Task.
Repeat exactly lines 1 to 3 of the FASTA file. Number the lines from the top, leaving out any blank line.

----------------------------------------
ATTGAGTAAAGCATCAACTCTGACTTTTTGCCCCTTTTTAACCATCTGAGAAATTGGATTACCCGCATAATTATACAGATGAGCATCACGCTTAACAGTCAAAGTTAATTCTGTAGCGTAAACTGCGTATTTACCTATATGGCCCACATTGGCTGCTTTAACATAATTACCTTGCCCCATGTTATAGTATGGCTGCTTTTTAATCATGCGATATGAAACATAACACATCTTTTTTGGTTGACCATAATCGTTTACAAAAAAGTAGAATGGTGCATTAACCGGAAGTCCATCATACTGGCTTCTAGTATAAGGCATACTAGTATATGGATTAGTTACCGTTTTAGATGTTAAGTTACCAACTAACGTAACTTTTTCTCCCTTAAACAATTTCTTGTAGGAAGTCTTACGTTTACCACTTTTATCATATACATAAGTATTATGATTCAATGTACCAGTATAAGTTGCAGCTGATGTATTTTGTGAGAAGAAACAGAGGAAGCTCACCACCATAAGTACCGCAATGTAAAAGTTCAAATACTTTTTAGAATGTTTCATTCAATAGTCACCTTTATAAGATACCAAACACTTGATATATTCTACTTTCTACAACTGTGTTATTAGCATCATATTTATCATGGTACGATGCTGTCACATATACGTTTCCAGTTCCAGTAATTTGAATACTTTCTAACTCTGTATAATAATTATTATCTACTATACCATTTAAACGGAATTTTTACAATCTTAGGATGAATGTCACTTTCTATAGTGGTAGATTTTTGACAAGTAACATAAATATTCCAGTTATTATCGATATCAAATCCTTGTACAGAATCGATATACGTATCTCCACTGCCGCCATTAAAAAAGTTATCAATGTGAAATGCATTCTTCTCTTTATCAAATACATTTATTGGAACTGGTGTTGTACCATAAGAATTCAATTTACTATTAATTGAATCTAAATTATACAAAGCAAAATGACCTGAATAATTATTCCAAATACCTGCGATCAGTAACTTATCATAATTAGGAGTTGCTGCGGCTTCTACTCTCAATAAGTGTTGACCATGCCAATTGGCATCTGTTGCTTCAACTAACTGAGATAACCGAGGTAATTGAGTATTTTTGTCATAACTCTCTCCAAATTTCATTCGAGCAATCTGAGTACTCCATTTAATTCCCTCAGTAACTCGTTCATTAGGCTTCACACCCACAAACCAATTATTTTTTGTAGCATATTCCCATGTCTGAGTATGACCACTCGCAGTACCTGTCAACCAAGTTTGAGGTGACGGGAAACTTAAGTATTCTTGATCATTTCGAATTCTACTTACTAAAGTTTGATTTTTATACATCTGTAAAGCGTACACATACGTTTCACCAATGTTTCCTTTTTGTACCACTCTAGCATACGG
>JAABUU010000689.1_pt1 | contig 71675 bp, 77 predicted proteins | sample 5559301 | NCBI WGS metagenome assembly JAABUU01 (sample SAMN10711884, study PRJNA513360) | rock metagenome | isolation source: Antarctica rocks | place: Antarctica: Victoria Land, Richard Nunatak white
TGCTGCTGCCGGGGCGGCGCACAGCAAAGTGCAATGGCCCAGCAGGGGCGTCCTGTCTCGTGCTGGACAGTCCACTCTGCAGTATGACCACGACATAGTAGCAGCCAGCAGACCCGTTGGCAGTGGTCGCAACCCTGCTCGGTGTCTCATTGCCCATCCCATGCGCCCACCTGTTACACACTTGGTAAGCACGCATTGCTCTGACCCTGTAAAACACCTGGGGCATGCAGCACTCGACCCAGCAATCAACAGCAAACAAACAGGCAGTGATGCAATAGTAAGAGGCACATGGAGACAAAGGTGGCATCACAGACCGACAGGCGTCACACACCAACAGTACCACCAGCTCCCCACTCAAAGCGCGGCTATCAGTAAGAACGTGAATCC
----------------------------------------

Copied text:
ATTGAGTAAAGCATCAACTCTGACTTTTTGCCCCTTTTTAACCATCTGAGAAATTGGATTACCCGCATAATTATACAGATGAGCATCACGCTTAACAGTCAAAGTTAATTCTGTAGCGTAAACTGCGTATTTACCTATATGGCCCACATTGGCTGCTTTAACATAATTACCTTGCCCCATGTTATAGTATGGCTGCTTTTTAATCATGCGATATGAAACATAACACATCTTTTTTGGTTGACCATAATCGTTTACAAAAAAGTAGAATGGTGCATTAACCGGAAGTCCATCATACTGGCTTCTAGTATAAGGCATACTAGTATATGGATTAGTTACCGTTTTAGATGTTAAGTTACCAACTAACGTAACTTTTTCTCCCTTAAACAATTTCTTGTAGGAAGTCTTACGTTTACCACTTTTATCATATACATAAGTATTATGATTCAATGTACCAGTATAAGTTGCAGCTGATGTATTTTGTGAGAAGAAACAGAGGAAGCTCACCACCATAAGTACCGCAATGTAAAAGTTCAAATACTTTTTAGAATGTTTCATTCAATAGTCACCTTTATAAGATACCAAACACTTGATATATTCTACTTTCTACAACTGTGTTATTAGCATCATATTTATCATGGTACGATGCTGTCACATATACGTTTCCAGTTCCAGTAATTTGAATACTTTCTAACTCTGTATAATAATTATTATCTACTATACCATTTAAACGGAATTTTTACAATCTTAGGATGAATGTCACTTTCTATAGTGGTAGATTTTTGACAAGTAACATAAATATTCCAGTTATTATCGATATCAAATCCTTGTACAGAATCGATATACGTATCTCCACTGCCGCCATTAAAAAAGTTATCAATGTGAAATGCATTCTTCTCTTTATCAAATACATTTATTGGAACTGGTGTTGTACCATAAGAATTCAATTTACTATTAATTGAATCTAAATTATACAAAGCAAAATGACCTGAATAATTATTCCAAATACCTGCGATCAGTAACTTATCATAATTAGGAGTTGCTGCGGCTTCTACTCTCAATAAGTGTTGACCATGCCAATTGGCATCTGTTGCTTCAACTAACTGAGATAACCGAGGTAATTGAGTATTTTTGTCATAACTCTCTCCAAATTTCATTCGAGCAATCTGAGTACTCCATTTAATTCCCTCAGTAACTCGTTCATTAGGCTTCACACCCACAAACCAATTATTTTTTGTAGCATATTCCCATGTCTGAGTATGACCACTCGCAGTACCTGTCAACCAAGTTTGAGGTGACGGGAAACTTAAGTATTCTTGATCATTTCGAATTCTACTTACTAAAGTTTGATTTTTATACATCTGTAAAGCGTACACATACGTTTCACCAATGTTTCCTTTTTGTACCACTCTAGCATACGG
>JAABUU010000689.1_pt1 | contig 71675 bp, 77 predicted proteins | sample 5559301 | NCBI WGS metagenome assembly JAABUU01 (sample SAMN10711884, study PRJNA513360) | rock metagenome | isolation source: Antarctica rocks | place: Antarctica: Victoria Land, Richard Nunatak white
TGCTGCTGCCGGGGCGGCGCACAGCAAAGTGCAATGGCCCAGCAGGGGCGTCCTGTCTCGTGCTGGACAGTCCACTCTGCAGTATGACCACGACATAGTAGCAGCCAGCAGACCCGTTGGCAGTGGTCGCAACCCTGCTCGGTGTCTCATTGCCCATCCCATGCGCCCACCTGTTACACACTTGGTAAGCACGCATTGCTCTGACCCTGTAAAACACCTGGGGCATGCAGCACTCGACCCAGCAATCAACAGCAAACAAACAGGCAGTGATGCAATAGTAAGAGGCACATGGAGACAAAGGTGGCATCACAGACCGACAGGCGTCACACACCAACAGTACCACCAGCTCCCCACTCAAAGCGCGGCTATCAGTAAGAACGTGAATCC